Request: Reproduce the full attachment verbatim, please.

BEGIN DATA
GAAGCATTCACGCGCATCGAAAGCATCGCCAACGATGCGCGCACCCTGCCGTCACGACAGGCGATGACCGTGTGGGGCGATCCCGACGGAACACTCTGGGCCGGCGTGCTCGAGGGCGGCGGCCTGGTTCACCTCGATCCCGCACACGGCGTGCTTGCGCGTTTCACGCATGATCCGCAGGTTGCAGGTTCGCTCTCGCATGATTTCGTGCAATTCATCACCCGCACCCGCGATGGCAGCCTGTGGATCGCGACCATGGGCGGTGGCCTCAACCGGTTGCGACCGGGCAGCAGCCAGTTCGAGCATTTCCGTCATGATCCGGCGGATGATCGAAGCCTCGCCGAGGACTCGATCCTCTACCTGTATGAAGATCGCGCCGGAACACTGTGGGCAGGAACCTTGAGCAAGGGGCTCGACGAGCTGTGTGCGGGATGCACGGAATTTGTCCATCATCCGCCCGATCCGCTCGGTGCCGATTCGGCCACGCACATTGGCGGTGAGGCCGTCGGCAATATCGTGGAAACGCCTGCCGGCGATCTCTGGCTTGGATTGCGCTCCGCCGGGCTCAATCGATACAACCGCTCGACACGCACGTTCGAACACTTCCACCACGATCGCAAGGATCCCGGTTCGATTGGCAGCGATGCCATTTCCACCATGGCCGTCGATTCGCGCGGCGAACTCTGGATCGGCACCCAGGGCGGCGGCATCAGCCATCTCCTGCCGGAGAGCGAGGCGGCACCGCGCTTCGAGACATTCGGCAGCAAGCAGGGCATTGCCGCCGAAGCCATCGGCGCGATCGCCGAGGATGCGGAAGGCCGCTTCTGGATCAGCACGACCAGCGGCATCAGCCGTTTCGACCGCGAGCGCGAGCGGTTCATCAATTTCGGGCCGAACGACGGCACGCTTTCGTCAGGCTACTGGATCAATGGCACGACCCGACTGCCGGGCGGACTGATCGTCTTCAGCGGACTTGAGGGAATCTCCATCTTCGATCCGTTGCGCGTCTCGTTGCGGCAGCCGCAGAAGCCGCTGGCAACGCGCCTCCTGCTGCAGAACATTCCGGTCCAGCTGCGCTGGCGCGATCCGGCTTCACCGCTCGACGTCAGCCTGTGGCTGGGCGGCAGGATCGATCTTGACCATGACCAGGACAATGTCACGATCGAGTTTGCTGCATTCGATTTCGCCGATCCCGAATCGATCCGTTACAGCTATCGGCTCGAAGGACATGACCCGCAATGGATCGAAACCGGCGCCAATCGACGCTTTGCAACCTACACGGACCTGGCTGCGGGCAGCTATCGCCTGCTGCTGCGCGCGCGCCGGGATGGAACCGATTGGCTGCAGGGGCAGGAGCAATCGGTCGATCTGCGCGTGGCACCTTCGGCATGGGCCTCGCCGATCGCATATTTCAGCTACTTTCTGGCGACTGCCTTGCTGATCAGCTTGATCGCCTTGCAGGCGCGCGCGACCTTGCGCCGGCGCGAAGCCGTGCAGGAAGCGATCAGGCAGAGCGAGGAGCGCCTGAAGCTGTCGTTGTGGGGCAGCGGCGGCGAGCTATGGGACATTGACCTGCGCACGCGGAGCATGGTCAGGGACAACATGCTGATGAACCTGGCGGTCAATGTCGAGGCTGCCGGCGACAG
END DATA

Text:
GAAGCATTCACGCGCATCGAAAGCATCGCCAACGATGCGCGCACCCTGCCGTCACGACAGGCGATGACCGTGTGGGGCGATCCCGACGGAACACTCTGGGCCGGCGTGCTCGAGGGCGGCGGCCTGGTTCACCTCGATCCCGCACACGGCGTGCTTGCGCGTTTCACGCATGATCCGCAGGTTGCAGGTTCGCTCTCGCATGATTTCGTGCAATTCATCACCCGCACCCGCGATGGCAGCCTGTGGATCGCGACCATGGGCGGTGGCCTCAACCGGTTGCGACCGGGCAGCAGCCAGTTCGAGCATTTCCGTCATGATCCGGCGGATGATCGAAGCCTCGCCGAGGACTCGATCCTCTACCTGTATGAAGATCGCGCCGGAACACTGTGGGCAGGAACCTTGAGCAAGGGGCTCGACGAGCTGTGTGCGGGATGCACGGAATTTGTCCATCATCCGCCCGATCCGCTCGGTGCCGATTCGGCCACGCACATTGGCGGTGAGGCCGTCGGCAATATCGTGGAAACGCCTGCCGGCGATCTCTGGCTTGGATTGCGCTCCGCCGGGCTCAATCGATACAACCGCTCGACACGCACGTTCGAACACTTCCACCACGATCGCAAGGATCCCGGTTCGATTGGCAGCGATGCCATTTCCACCATGGCCGTCGATTCGCGCGGCGAACTCTGGATCGGCACCCAGGGCGGCGGCATCAGCCATCTCCTGCCGGAGAGCGAGGCGGCACCGCGCTTCGAGACATTCGGCAGCAAGCAGGGCATTGCCGCCGAAGCCATCGGCGCGATCGCCGAGGATGCGGAAGGCCGCTTCTGGATCAGCACGACCAGCGGCATCAGCCGTTTCGACCGCGAGCGCGAGCGGTTCATCAATTTCGGGCCGAACGACGGCACGCTTTCGTCAGGCTACTGGATCAATGGCACGACCCGACTGCCGGGCGGACTGATCGTCTTCAGCGGACTTGAGGGAATCTCCATCTTCGATCCGTTGCGCGTCTCGTTGCGGCAGCCGCAGAAGCCGCTGGCAACGCGCCTCCTGCTGCAGAACATTCCGGTCCAGCTGCGCTGGCGCGATCCGGCTTCACCGCTCGACGTCAGCCTGTGGCTGGGCGGCAGGATCGATCTTGACCATGACCAGGACAATGTCACGATCGAGTTTGCTGCATTCGATTTCGCCGATCCCGAATCGATCCGTTACAGCTATCGGCTCGAAGGACATGACCCGCAATGGATCGAAACCGGCGCCAATCGACGCTTTGCAACCTACACGGACCTGGCTGCGGGCAGCTATCGCCTGCTGCTGCGCGCGCGCCGGGATGGAACCGATTGGCTGCAGGGGCAGGAGCAATCGGTCGATCTGCGCGTGGCACCTTCGGCATGGGCCTCGCCGATCGCATATTTCAGCTACTTTCTGGCGACTGCCTTGCTGATCAGCTTGATCGCCTTGCAGGCGCGCGCGACCTTGCGCCGGCGCGAAGCCGTGCAGGAAGCGATCAGGCAGAGCGAGGAGCGCCTGAAGCTGTCGTTGTGGGGCAGCGGCGGCGAGCTATGGGACATTGACCTGCGCACGCGGAGCATGGTCAGGGACAACATGCTGATGAACCTGGCGGTCAATGTCGAGGCTGCCGGCGACAG